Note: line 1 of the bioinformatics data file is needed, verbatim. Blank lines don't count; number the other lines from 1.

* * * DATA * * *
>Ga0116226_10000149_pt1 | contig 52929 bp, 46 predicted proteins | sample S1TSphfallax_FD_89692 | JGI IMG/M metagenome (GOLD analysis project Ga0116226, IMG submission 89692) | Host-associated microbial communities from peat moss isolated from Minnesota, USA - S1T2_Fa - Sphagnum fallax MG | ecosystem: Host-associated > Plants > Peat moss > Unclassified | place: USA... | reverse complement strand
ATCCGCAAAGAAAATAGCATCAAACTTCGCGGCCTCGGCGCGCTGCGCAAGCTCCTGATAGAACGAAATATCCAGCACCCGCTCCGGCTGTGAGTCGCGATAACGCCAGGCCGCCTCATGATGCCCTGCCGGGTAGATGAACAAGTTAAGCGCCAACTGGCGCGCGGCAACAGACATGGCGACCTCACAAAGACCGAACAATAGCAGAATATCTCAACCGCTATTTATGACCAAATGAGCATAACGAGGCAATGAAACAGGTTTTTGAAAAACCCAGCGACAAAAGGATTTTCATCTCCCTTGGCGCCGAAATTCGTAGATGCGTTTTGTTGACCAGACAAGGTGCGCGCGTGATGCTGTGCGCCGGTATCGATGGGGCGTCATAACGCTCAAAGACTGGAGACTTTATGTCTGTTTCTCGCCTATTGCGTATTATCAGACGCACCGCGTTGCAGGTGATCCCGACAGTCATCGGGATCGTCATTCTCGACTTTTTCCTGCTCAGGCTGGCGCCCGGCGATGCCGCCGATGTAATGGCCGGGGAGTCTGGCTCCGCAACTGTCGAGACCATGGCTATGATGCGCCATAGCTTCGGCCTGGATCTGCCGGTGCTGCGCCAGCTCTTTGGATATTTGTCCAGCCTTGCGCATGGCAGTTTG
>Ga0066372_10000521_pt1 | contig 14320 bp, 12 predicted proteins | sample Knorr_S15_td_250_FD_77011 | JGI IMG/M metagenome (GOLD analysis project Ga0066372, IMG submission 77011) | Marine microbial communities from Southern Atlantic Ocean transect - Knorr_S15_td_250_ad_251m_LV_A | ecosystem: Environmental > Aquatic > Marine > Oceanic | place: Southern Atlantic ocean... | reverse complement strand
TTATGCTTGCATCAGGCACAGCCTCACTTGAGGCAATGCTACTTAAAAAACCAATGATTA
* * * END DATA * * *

>Ga0116226_10000149_pt1 | contig 52929 bp, 46 predicted proteins | sample S1TSphfallax_FD_89692 | JGI IMG/M metagenome (GOLD analysis project Ga0116226, IMG submission 89692) | Host-associated microbial communities from peat moss isolated from Minnesota, USA - S1T2_Fa - Sphagnum fallax MG | ecosystem: Host-associated > Plants > Peat moss > Unclassified | place: USA... | reverse complement strand